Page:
Extruded and sintered porous samples of both metal and ceramic honeycombs were washcoated by dip-coating in the dispersion, as is well known in the art. The samples were then dried in an oven at 60° C. and next fired at 550° C. for 6 hours.
The weight loading results of dip-coating the alumina and ceria on cordierite honeycombs (2.5 cm diameter×2.5 cm length) are presented in Table 1.
TABLE 1______________________________________Initial Wt. Loaded Wt. Wt. Gain WashcoatSAMPLE (grams) (grams) (grams) Wt % g/cc______________________________________1 5.02 6.67 1.65 32.8 0.132 5.19 7.21 2.02 38.9 0.163 5.26 7.22 1.96 37.3 0.164 5.24 7.36 2.12 40.4 0.175 5.29 7.34 2.05 38.7 0.166 5.23 7.27 2.04 39.0 0.16______________________________________
The weight loading results of dip-coating the alumina and ceria on Fe-Al honeycombs (1.7 cm diameter×1.8 cm length), prefired in air at 600° C. for 12 hours to produce a 1% wt. grain as thin adherent oxide film, are show in Table 2.
TABLE 2______________________________________Initial Wt. Loaded Wt. Wt. Gain WashcoatSAMPLE (grams) (grams) (grams) Wt % g/cc______________________________________7 5.46 7.47 2.01 36.8 0.49(DOUBLE COATING)8 5.71 6.56 0.85 14.9 0.21______________________________________
The results of dip-coat loading of alumina and ceria on Fe-Al honeycombs (1.7 cm diameter×1.8 cm length), as sintered, are presented in Table 3.
TABLE 3______________________________________Initial Wt. Loaded Wt. Wt. Gain WashcoatSAMPLE (grams) (grams) (grams) Wt % g/cc______________________________________ 9 5.40 6.16 0.76 14.1 0.1810 5.19 6.12 0.93 17.9 0.23______________________________________
The results of dip-coat loading of alumina and ceria on Fe-al honeycombs (1.7 cm diameter×1.8 cm length), prefired in air at 1000° C. for 24 hours to produce a 5.5 to 6.2% wt. gain as thin adherent oxide film, are shown in Table 4.
TABLE 4______________________________________Initial Wt. Loaded Wt. Wt. Gain WashcoatSAMPLE (grams) (grams) (grams) Wt % g/cc______________________________________11 5.93 6.70 0.77 13.0 0.1912 5.95 6.78 0.83 13.9 0.2013 6.02 6.78 0.78 12.6 0.1814 6.04 6.89 0.85 14.0 0.20______________________________________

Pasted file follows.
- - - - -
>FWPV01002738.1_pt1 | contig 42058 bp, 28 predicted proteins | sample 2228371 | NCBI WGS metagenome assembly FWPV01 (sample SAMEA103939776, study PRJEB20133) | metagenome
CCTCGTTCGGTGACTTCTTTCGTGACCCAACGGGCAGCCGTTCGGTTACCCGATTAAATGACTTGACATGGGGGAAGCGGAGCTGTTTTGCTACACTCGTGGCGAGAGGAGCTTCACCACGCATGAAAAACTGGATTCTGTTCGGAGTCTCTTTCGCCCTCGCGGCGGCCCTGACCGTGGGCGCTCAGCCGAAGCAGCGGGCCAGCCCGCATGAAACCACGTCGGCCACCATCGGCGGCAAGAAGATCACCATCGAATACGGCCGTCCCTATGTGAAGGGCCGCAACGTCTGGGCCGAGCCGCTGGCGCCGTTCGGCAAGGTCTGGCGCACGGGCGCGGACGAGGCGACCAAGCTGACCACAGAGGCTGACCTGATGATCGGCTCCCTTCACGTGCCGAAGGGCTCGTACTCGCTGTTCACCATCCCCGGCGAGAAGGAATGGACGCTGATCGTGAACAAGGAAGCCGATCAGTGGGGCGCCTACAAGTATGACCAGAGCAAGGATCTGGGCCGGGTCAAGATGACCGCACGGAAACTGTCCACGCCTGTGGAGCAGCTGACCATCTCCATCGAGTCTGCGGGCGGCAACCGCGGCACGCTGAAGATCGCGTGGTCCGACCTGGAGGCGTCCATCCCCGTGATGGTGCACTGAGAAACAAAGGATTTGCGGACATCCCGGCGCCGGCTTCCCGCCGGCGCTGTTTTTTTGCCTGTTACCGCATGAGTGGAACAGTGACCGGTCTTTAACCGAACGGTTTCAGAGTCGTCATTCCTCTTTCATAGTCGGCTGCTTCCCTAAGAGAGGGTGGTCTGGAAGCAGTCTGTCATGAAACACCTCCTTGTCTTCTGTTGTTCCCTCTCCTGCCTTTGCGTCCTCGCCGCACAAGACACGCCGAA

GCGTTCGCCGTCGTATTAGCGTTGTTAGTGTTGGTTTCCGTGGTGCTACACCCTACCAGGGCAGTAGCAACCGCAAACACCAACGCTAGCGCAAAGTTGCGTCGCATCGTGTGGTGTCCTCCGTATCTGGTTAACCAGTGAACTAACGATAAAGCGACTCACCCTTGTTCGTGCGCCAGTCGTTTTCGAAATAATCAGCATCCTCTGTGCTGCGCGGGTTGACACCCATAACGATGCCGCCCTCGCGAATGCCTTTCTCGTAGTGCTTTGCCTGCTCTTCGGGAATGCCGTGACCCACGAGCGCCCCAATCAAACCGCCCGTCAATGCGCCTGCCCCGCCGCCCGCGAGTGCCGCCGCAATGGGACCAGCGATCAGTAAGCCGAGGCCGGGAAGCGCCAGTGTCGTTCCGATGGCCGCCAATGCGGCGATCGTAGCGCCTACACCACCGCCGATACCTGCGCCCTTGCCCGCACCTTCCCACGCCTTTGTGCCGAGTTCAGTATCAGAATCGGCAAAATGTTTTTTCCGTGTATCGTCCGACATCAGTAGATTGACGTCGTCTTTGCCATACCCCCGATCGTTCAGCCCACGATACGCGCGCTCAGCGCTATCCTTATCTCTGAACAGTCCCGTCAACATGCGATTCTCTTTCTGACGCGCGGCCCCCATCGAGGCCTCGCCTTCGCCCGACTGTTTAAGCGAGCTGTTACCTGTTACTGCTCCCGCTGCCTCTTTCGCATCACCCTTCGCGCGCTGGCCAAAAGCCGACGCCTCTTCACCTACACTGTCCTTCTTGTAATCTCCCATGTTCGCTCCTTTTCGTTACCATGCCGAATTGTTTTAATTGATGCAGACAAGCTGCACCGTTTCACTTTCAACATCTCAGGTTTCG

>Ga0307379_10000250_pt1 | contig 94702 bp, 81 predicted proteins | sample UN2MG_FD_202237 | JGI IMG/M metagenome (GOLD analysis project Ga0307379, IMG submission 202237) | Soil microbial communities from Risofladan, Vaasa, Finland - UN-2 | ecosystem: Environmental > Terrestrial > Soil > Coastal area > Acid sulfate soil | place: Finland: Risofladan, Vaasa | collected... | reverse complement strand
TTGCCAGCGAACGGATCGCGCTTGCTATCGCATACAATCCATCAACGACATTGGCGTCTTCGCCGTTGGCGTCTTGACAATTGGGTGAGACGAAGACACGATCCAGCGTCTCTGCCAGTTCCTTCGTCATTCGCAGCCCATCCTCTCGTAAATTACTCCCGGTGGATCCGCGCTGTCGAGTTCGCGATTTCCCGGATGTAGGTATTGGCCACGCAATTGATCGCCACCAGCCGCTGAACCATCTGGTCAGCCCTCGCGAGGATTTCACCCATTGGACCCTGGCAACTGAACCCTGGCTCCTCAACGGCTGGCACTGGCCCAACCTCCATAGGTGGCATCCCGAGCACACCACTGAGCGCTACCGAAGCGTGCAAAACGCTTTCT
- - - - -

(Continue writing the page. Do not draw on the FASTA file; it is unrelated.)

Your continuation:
The results of dip-coat loading of alumina and ceria on Fe-Al honeycombs (1.7 cm diameter×1.8 cm length), prefired in air at 1000° C. for 24 hours to yield 2.9 to 3.1% wt. gain as thin adherent oxide film, are presented in Table 5.
TABLE 5______________________________________Initial Wt. Loaded Wt. Wt. Gain WashcoatSAMPLE (grams) (grams) (grams) Wt % g/cc______________________________________15 5.83 6.52 0.69 11.8 0.1716 5.90 6.73 0.83 14.0 0.2017 6.60 7.49 0.89 13.5 0.2218 5.77 6.53 0.76 13.2 0.18______________________________________
The results of dip-coat loading of alumina and ceria on Fe-al honeycombs (1.7 cm diameter×1.8 cm length), as sintered, are shown in Table 6.
TABLE 6______________________________________Initial Wt. Loaded Wt. Wt. Gain WashcoatSAMPLE (grams) (grams) (grams) Wt % g/cc______________________________________19 4.90 5.46 0.56 11.4 0.1420 4.92 5.39 0.57 11.8 0.14______________________________________
From the data presented in Tables 1-6, it appears that more washcoat per unit volume is deposited into the pores of the metal honeycomb substrates than those of the ceramic honeycomb substrates.
Extruded and sintered, porous Fe-Al honeycombs were prepared in accordance with the method disclosed in U.S. Pat. No. 4,758,272, which method is hereby incorporated herein by reference. The prepared honeycombs were 1.8 cm in diameter×2.3 cm in length, with a volume of 5.85 cc. The honeycombs were preoxidized at 1000° C. for 5 hours. The honeycomb samples had an average porosity of 45% with a mean pore size of 6 micrometers.